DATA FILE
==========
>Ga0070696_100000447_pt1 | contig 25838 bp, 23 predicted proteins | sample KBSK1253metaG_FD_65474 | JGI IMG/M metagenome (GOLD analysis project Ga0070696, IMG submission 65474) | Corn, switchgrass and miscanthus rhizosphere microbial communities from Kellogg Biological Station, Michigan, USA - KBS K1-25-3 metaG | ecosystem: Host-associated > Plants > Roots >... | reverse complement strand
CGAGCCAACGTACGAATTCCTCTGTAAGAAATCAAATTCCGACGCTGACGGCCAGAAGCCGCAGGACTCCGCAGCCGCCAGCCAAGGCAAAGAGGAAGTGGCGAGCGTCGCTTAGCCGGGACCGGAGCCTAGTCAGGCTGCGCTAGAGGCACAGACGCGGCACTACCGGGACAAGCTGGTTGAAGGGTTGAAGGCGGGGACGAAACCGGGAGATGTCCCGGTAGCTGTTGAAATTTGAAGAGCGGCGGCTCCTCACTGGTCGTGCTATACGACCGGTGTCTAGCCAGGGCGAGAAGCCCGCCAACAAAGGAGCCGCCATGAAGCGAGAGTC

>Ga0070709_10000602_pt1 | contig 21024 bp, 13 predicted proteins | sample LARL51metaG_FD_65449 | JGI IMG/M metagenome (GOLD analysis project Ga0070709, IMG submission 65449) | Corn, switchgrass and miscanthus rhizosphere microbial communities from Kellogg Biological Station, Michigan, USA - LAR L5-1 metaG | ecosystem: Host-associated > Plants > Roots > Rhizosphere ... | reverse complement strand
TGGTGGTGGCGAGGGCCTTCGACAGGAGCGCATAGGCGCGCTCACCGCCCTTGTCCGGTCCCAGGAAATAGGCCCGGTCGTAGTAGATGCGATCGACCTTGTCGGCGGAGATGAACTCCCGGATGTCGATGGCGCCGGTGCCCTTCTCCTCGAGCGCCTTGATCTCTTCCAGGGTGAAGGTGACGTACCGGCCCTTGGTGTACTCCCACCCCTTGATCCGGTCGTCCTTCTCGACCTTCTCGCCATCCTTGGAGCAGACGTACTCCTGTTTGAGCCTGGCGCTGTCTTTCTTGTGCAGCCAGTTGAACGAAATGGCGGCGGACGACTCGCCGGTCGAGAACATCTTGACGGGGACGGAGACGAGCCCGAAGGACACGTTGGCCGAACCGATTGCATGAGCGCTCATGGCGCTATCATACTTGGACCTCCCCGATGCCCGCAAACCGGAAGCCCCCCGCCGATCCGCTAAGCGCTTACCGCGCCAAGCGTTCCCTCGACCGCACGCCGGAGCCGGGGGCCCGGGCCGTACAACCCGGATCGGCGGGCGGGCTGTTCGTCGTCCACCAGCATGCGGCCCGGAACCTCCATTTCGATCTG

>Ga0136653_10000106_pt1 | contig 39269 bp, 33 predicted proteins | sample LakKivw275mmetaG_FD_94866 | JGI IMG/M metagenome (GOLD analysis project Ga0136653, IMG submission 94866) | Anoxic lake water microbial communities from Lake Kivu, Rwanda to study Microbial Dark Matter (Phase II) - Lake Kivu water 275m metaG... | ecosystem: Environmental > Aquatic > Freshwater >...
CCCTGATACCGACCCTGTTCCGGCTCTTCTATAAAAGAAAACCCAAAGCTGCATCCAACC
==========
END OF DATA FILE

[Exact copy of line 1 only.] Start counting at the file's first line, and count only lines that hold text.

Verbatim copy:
>Ga0070696_100000447_pt1 | contig 25838 bp, 23 predicted proteins | sample KBSK1253metaG_FD_65474 | JGI IMG/M metagenome (GOLD analysis project Ga0070696, IMG submission 65474) | Corn, switchgrass and miscanthus rhizosphere microbial communities from Kellogg Biological Station, Michigan, USA - KBS K1-25-3 metaG | ecosystem: Host-associated > Plants > Roots >... | reverse complement strand